Behind the Right's Fetal-Pain Push
by Kate Sheppard | Mother Jones
Five states have enacted scientifically suspect anti-abortion laws that are likely to face court challenges. For abortion foes, that's the point.
(May 26, 2011) It started with Nebraska. Idaho, Oklahoma, Kansas, and Indiana recently followed suit. The laws, with names like the "Pain-Capable Unborn Child Act," ban abortions after 20 weeks of pregnancy. The latest wave of a broader conservative push to restrict abortion access nationwide, the measures are premised on the idea that fetuses can feel pain at this stage in gestation and should therefore be afforded state protections. Based on dubious science, some of the laws are bound to face legal challenges. For anti-abortion crusaders, this may be precisely the point.
Last week, Minnesota passed its own fetal pain bill (though the state's Democratic governor is expected to veto it)—and at least 11 other states, from Florida to Oregon, have considered similar bans. In most states, abortions are legal through the second trimester of pregnancy—up to 24 weeks—and in some cases longer when the mother's life is at risk. Despite what proponents of fetal pain legislation say, abortions performed after 20 weeks are exceedingly rare. Only 23 percent of abortion providers even offer them; the Centers for Disease Control and Prevention reports that just 1.4 percent of abortions occur at 21 weeks or beyond. Often a woman seeking an abortion later in her pregnancy does so because of a life-threatening medical problem, or a fetal abnormality that has only recently become apparent.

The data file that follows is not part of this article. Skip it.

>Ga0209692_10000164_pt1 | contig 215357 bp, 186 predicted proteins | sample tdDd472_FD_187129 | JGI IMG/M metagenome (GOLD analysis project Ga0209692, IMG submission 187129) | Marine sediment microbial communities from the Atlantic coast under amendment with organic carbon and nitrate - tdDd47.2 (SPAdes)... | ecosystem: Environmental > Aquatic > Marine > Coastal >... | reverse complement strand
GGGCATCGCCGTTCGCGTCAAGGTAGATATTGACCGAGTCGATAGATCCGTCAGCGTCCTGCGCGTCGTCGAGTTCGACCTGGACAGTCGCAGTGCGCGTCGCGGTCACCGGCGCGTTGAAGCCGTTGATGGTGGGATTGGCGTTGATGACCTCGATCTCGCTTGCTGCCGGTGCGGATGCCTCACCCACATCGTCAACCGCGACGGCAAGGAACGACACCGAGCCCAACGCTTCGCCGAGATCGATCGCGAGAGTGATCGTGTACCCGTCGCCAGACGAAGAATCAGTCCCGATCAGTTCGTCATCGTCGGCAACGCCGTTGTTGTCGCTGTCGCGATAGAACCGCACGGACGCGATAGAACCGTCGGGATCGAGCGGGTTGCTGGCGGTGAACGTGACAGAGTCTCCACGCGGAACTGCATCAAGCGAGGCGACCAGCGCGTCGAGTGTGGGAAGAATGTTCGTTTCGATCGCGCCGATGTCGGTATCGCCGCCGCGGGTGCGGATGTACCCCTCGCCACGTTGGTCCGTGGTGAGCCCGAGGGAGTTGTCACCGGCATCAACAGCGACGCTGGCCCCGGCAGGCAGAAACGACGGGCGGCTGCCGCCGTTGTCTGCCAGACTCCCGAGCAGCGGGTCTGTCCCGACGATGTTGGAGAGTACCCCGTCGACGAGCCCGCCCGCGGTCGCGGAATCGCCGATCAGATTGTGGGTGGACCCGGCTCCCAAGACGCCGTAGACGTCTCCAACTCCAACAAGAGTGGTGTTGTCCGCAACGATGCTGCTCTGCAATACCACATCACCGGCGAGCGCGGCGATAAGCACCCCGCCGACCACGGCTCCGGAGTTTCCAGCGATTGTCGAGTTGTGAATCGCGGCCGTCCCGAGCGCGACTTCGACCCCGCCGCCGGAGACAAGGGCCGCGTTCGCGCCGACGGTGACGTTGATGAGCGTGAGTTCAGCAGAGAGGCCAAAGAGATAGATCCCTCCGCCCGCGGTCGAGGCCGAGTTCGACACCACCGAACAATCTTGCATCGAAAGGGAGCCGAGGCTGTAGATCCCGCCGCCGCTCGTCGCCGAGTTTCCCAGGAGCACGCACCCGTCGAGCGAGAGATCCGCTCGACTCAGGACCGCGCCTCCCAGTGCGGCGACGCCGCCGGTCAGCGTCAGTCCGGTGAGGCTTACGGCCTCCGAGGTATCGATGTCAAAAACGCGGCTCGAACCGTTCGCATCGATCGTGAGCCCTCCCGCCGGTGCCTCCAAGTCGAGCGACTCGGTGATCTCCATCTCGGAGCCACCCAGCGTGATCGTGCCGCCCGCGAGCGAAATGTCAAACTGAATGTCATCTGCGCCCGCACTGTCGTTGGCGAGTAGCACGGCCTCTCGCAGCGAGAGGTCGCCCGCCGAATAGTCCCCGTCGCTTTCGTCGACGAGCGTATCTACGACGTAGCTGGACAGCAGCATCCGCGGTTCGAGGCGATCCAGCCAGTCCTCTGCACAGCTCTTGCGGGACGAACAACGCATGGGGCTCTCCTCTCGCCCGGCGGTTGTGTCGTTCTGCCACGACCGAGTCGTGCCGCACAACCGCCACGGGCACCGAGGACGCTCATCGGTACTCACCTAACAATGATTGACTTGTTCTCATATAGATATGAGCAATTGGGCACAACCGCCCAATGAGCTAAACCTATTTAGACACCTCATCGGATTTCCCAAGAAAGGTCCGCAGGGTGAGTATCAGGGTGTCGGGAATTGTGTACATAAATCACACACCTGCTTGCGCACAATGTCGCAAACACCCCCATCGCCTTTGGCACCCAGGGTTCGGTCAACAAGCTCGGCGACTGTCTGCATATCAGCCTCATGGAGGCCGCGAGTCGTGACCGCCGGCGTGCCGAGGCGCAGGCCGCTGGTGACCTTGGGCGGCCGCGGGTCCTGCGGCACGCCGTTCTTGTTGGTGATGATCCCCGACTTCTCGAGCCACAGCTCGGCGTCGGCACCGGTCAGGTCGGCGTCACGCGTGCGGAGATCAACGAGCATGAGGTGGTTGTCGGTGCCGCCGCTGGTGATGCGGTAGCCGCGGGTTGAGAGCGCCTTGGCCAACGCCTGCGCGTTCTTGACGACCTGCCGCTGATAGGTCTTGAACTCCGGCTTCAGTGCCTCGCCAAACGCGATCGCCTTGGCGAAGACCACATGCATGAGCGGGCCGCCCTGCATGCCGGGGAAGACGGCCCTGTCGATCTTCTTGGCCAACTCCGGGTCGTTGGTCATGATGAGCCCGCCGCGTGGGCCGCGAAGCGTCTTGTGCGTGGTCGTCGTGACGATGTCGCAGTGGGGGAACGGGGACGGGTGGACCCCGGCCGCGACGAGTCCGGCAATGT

For the complete article, go to http://motherjones.com/politics/2011/05/fetal-pain-bills.